I hope you are having a blessed Memorial Day. Bro. DiZazzo is grilling for our families today and that will probably be the extent of our Memorial Day celebrations since we are in revival this week. But Memorial Day is so much more than hamburgers, hot dogs and a trip to the lake. Memorial Day is the official day to remember the men and women who gave their lives for us in service to their country. It is a day to decorate the graves of brave solders that made the ultimate sacrifice but has evolved for most folks into a day to decorate the graves of our loved ones as well and to remember those that have meant so much to us when they were alive.
It is a sobering thing to remember those that have protected our nation, defended our freedom and set our course. I am sure that in Miami Cemetery, less than a mile from where I was raised, that they are probably having a ceremony marking Memorial Day as I type this post. I played in the band for that ceremony two years while in Jr. High School and I still remember the solemness that was impressed upon me during those events. In the late 1970s and early 1980s the veterans of WWII were in their 50s and early 60s. They were the leaders of our community and were still strong and vibrant. I watched many of them as they wiped tears from their eyes as the flag was raised, the guns were fired and the prayers were offered. Strong men holding back tears, putting their hands over their hearts and bowing their heads grabbed my attention.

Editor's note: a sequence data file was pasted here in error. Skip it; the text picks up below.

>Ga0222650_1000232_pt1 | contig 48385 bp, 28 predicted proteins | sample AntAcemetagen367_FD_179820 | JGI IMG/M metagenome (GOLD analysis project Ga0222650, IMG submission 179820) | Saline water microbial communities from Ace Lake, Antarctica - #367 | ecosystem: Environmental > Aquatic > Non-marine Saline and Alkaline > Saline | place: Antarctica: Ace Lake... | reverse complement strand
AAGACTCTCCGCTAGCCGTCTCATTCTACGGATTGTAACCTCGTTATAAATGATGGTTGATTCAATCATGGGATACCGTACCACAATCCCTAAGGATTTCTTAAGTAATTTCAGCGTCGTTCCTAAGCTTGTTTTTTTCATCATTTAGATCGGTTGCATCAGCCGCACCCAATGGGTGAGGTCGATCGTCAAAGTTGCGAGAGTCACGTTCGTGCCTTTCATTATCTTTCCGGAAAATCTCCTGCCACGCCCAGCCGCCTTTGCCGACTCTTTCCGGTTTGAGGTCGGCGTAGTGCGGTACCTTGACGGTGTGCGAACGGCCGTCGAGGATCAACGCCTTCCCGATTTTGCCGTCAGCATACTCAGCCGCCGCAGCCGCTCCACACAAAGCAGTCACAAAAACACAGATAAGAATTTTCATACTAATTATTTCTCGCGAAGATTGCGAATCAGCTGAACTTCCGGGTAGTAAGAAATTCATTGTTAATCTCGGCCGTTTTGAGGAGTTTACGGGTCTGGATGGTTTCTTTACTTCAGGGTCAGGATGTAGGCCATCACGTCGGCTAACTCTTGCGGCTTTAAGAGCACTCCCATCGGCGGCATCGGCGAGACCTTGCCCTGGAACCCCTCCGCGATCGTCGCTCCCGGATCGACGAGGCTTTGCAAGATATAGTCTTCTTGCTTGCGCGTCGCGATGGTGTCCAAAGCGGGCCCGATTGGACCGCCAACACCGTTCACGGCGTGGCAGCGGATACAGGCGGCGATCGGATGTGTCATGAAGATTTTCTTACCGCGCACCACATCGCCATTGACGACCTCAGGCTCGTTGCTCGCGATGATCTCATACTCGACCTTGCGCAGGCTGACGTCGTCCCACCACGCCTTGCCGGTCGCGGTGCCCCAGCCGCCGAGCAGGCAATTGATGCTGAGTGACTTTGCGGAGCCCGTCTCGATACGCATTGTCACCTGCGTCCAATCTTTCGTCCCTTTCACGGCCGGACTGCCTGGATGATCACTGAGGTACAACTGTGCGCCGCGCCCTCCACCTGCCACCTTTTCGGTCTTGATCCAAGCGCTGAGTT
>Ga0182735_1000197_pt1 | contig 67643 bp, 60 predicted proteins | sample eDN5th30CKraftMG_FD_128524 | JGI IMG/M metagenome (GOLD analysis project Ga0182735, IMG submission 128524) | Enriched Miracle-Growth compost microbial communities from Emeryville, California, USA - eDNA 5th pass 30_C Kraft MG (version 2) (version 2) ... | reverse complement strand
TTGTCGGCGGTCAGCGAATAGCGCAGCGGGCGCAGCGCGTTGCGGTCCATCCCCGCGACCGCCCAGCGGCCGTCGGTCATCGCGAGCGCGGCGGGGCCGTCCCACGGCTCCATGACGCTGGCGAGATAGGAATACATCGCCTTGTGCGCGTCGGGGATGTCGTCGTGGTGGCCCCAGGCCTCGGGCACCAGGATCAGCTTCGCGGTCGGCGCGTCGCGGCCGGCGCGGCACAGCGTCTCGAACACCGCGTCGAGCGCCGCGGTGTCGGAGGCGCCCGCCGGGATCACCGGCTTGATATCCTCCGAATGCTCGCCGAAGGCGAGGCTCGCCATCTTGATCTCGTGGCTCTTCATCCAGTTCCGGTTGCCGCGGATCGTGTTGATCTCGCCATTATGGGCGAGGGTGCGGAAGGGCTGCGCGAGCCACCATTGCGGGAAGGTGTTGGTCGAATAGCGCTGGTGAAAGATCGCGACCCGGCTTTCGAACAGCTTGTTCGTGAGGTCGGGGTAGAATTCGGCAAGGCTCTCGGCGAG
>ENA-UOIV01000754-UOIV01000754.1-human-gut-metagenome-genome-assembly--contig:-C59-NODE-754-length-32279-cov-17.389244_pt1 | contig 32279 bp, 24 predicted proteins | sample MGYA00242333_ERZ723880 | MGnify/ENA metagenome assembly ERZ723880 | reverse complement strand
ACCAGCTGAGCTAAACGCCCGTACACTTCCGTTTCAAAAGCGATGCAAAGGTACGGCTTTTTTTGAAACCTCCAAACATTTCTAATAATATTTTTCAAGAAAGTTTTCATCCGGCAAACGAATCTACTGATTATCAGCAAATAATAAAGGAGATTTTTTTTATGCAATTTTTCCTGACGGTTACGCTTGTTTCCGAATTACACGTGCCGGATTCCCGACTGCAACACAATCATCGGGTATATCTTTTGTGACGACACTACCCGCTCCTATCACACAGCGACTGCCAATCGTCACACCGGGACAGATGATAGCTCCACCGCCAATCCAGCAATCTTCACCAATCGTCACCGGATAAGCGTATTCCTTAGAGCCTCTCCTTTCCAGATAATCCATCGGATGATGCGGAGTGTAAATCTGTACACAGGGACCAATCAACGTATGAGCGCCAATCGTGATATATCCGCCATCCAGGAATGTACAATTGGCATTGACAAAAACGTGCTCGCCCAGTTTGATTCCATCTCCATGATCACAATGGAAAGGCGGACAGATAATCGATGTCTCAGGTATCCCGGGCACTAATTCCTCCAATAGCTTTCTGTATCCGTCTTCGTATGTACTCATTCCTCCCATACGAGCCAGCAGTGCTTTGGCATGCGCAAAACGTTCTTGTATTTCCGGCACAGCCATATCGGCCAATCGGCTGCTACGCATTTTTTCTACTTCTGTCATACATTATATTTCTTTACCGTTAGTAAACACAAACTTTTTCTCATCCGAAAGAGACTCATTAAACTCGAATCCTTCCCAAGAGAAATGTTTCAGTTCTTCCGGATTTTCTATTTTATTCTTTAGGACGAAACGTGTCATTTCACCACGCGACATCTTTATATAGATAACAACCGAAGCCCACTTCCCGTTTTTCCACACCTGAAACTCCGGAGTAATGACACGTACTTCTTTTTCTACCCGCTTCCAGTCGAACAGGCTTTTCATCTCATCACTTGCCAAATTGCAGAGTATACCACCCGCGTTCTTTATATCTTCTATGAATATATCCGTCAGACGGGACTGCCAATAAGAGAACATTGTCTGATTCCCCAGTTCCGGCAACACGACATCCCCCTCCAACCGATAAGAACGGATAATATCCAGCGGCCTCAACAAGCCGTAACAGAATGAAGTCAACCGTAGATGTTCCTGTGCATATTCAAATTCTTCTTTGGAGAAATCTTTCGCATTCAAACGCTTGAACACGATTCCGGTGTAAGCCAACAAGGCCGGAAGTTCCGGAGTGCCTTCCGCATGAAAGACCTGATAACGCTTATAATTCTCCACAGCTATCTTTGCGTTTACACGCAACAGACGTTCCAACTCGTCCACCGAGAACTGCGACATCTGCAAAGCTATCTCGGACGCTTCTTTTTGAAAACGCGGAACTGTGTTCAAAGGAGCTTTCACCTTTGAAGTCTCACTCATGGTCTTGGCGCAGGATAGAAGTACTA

There were Vietnam veterans there as well. Although they seemed old to me then, most of them were younger than my dad was at the time and 10-15 years younger than I am now. They didn't tear up as easy as the veterans from WWII and Korea but you could easily see they were affected just the same.
These men, along with my dad who is a Navy veteran, made Memorial Day real to me. We were in that cemetery honoring men that were just real as the men standing around me. They were men with families and futures, hopes and dreams. Those men sacrificed all of that so that I could live in a free America. Their families were left, their futures were cut off and their hopes and dreams vanished on a battle field in France, Iwo Jima, Vietnam, Korea or some other far flung place. How could I not honor that?
The seriousness of that sacrifice has never left me and I pray that it never does. I thank God for those men and for those men who are still giving their lives today in Iraq, Afghanistan and other places. Maybe you can't go to a cemetery today and decorate a grave. Maybe you are working today or you will spend it with friends and family with a hamburger and cold bottle of water as we will. But take a moment to thank God for men who are willing to give all and to pray for their families that sacrificed with them.
I could preach a sermon right now on what God gave and what our response should be but no sermon today. Just a reminder to mark this special day and remember... We must never forget...